This should be something that your common sense and good taste can help you with. The desire to be creative while writing your headline is enormous, especially if your inner comic is dissatisfied.
Successful attempts can be a significant step forward in your pursuit of media attention, but getting it wrong can be costly. When trying to stand out with funny twists to your press release headlines, be cautious and conservative.
It may seem unusual, but if you're stuck on the headline and nothing looks or feels right, go on and come back to it after you've completed the rest of your writing.
The act of elaborating on your announcement in the body of your press release might help you come up with new ideas by forcing you to look at things from a fresh perspective or consider an approach you hadn't considered previously.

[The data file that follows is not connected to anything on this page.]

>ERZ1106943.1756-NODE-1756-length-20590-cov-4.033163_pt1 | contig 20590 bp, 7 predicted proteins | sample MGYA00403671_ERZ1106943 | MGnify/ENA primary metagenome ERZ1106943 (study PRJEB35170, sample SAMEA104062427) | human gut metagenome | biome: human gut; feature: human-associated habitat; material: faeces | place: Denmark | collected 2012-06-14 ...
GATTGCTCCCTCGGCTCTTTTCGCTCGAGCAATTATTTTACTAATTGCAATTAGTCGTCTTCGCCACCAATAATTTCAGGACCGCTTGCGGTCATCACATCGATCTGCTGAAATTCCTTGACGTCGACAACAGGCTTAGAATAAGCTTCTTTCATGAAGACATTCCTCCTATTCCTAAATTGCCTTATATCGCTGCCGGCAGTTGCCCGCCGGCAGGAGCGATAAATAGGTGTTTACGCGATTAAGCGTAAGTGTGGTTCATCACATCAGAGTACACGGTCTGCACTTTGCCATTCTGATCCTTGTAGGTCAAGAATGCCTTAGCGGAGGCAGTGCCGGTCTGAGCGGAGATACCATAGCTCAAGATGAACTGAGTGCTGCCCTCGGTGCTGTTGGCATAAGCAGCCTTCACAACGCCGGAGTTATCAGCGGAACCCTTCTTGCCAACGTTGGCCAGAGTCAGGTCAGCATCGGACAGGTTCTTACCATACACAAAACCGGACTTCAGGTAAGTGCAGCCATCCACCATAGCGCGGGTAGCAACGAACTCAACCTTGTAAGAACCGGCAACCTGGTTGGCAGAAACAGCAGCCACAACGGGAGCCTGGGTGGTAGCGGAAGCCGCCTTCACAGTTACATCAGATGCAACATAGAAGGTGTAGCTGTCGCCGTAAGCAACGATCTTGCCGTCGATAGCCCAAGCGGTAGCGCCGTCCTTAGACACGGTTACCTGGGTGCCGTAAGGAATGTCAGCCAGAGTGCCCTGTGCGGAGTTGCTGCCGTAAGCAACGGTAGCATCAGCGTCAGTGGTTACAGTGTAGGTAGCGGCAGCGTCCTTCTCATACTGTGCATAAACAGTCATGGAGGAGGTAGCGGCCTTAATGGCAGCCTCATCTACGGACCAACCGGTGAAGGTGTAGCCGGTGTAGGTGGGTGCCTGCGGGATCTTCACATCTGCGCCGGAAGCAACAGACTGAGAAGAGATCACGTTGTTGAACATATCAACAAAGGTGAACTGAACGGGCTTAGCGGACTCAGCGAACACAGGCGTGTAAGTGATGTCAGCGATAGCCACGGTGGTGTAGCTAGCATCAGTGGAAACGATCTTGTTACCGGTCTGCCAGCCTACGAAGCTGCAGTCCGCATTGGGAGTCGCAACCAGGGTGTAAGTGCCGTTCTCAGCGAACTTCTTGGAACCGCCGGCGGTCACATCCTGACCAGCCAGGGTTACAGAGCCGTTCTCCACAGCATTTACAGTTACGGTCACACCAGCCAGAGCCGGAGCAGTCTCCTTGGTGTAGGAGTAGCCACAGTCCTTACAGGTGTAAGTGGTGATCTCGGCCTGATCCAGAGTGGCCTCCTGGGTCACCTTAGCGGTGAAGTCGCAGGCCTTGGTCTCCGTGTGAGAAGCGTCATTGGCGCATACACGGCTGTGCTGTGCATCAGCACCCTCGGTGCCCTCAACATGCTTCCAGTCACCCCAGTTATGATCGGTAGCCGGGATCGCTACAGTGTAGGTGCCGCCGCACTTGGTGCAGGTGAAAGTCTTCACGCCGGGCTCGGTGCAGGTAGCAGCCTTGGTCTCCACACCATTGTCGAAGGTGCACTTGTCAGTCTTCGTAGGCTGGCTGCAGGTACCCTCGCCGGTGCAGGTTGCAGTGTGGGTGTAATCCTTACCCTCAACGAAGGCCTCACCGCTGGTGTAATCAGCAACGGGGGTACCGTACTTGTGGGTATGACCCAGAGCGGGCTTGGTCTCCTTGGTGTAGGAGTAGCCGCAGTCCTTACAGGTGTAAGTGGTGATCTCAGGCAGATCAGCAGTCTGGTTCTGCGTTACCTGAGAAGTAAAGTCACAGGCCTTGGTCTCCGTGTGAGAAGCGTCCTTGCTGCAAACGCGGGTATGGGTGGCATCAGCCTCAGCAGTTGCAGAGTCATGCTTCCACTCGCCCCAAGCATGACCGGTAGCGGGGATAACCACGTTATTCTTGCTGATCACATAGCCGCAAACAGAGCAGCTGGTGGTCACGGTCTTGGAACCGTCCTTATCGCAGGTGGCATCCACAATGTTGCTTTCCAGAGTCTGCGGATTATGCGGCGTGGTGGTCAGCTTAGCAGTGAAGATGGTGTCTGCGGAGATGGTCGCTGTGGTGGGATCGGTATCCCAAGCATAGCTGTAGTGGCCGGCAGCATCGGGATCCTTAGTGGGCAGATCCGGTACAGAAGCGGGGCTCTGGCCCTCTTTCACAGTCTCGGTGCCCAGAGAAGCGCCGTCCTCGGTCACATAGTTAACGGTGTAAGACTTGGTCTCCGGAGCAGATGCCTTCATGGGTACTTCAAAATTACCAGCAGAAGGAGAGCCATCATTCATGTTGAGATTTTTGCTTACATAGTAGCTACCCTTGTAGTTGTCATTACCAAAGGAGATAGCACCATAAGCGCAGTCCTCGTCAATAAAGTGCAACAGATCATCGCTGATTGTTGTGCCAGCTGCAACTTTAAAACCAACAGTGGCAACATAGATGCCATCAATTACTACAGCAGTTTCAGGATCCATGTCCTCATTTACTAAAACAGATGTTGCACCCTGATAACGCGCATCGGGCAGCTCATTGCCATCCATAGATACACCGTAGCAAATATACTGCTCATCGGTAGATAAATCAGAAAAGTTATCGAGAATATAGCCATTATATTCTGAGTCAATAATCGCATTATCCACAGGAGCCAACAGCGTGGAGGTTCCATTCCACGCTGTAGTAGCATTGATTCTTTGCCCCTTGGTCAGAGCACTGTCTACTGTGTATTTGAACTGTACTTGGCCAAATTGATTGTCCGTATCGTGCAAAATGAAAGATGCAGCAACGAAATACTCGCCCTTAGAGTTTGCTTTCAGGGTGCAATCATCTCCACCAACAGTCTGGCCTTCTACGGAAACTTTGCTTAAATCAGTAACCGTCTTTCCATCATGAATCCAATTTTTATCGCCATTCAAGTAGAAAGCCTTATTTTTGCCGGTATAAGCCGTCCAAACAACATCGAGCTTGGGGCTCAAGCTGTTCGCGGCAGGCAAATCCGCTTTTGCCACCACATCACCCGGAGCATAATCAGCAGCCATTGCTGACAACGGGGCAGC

Also, putting your headline first may set you on a conceptual path that you feel obligated to follow at the expense of other material.
By saving your headline for last and drafting the content of the press release first, you might discover that the most essential takeaway isn't quite what you expected.
When it comes to crafting outstanding press release headlines, there are several ways to get to the same place, so choose whatever method works best for you!
Carrie Winans, SmartSign's public relations officer, advises, "Get to the heart of what your press release is actually about in the headline."
It's critical to provide the most intriguing details there; "numbers that illustrate the tale is unique should always be prioritized."
So, if your press release mentions a 48 percent reduction in plaque, use that figure in the headline!